The predominant direction of the wind is also important, to avoid the impact of gases, bad odors, light material or dust into other areas, possibly creating problems for farm operations and aquaculture production.

Constant supervision is needed during the construction and during the useful operating life of the sanitary trench, to carry out its proper use and daily routine work and management. This includes waste unloading and spreading, and dirt covering and compaction. A responsible person assigned to these operation and management tasks is critical.

Runoff waters should be channeled away to prevent their entry into the sanitary trench. The construction of a perimeter ditch is an efficient way to reduce leachates by preventing rainwater from entering the landfill and mixing with waste. These channels or drains should be around 30 cm deep and 50 cm wide, and if possible be covered with stones. The trench or pit should be surrounded by plant or artificial fences to prevent access by animals and intruders, and to visually improve the location.

The residues should be spread around daily with rakes in 20-cm deep layers and covered with calcium carbonate and dirt and compacted with the roller. The compaction prevents gaps from forming in the trench, which can become burrows for rodents. In some cases, when suitable, the trench sides on the outside should be sloped outwards to allow the leachate to evacuate towards areas away from the shrimp ponds or other sensitive areas. This can extend the useful life of the trench.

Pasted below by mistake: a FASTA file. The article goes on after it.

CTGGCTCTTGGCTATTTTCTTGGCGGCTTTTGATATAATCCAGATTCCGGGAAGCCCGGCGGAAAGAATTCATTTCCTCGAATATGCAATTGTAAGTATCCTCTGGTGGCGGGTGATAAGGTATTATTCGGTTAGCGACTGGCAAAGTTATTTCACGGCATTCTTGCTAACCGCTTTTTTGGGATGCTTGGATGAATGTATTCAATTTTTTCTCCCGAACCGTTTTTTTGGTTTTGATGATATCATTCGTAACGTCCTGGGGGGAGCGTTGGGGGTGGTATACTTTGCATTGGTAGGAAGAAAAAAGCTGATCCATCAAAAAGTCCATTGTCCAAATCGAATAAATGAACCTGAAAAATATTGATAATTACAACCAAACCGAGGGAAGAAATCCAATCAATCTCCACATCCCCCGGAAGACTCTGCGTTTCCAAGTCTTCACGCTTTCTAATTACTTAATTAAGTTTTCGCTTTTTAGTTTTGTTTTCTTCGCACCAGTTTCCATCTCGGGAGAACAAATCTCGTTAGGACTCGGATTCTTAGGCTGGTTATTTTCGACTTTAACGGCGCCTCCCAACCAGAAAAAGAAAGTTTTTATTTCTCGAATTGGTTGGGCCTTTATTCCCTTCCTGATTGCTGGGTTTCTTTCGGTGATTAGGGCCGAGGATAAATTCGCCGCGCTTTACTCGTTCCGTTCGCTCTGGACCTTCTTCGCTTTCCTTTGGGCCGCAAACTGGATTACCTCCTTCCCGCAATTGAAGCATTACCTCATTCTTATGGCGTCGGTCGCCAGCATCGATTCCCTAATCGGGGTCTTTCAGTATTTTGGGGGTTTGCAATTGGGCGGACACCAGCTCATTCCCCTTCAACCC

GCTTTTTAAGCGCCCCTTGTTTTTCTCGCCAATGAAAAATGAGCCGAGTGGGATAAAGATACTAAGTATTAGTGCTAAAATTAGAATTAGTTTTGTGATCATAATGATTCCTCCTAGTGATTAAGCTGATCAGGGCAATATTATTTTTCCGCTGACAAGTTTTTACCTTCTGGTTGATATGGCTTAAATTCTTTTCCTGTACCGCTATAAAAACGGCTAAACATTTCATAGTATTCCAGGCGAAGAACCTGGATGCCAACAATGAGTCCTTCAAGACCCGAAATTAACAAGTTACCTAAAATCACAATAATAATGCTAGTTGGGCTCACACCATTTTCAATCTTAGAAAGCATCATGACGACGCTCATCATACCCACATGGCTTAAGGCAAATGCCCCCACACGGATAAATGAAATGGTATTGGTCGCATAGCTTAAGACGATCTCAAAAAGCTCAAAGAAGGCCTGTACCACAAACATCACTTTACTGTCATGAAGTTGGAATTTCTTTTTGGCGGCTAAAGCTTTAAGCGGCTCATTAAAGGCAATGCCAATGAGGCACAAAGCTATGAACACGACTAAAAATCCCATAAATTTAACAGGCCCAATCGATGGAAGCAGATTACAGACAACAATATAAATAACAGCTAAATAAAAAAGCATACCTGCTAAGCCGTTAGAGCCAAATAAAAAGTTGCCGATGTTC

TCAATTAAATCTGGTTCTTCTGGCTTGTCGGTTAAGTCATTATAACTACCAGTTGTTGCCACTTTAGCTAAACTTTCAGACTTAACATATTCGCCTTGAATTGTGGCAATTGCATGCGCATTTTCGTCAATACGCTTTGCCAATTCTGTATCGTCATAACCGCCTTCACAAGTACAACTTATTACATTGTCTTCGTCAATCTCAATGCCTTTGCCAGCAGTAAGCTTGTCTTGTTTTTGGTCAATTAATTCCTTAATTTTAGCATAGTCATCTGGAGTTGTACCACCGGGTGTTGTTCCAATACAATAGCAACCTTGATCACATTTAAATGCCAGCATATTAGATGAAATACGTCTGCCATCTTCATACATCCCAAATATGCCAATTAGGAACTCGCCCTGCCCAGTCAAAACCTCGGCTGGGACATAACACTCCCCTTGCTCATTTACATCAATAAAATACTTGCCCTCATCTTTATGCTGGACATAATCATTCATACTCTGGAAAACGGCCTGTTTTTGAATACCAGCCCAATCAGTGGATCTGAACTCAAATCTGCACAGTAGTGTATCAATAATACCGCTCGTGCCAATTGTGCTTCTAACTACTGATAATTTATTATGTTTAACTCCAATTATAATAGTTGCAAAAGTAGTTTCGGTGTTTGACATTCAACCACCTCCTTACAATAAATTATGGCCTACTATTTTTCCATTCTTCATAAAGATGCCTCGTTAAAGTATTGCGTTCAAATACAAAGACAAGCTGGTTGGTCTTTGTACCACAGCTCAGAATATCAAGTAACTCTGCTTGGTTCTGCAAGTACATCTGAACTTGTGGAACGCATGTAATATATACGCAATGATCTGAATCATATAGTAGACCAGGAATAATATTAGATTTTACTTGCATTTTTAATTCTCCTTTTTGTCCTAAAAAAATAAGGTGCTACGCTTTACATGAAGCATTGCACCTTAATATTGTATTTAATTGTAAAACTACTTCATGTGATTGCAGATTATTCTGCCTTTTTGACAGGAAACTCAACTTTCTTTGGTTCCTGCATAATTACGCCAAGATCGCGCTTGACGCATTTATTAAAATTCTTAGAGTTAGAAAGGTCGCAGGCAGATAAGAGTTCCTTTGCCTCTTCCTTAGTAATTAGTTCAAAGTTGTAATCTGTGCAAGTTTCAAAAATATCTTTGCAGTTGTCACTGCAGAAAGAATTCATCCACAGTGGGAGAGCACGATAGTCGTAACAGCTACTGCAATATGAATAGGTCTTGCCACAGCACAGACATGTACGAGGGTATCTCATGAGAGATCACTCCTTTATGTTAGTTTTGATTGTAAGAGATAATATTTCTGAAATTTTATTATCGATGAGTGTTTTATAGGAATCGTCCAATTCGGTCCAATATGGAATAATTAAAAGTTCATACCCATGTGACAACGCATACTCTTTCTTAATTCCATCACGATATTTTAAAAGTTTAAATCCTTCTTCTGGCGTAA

Proper waste covering is important

The daily covering of the waste with a layer of dirt and calcium carbonate is important for the successful operation of the sanitary trench, as it serves several functions including:

  • Minimizing the presence and proliferation of flies and birds.
  • Preventing the entry and proliferation of rodents.
  • Avoiding fires and smoke.
  • Reducing bad odors.
  • Minimizing the amount of rainwater entering the garbage.
  • Directing and diffusing away the noxious gases generated by the decomposition of garbage.
  • Providing the landfill with an acceptable aesthetic appearance.
  • Allowing for vegetation to become established and to grow.

The final covering layer of the sanitary trench – once it has completed its useful life – should be done with a dirt layer about 0.4 to 0.6 meters thick. It should be done in such a way that it can generate and sustain vegetation to achieve a better integration with the natural landscape.

In conclusion, the use of a sanitary trench not only helps comply with environmental legislation, but also contributes to better biosecurity to minimize risks of contamination to shrimp ponds.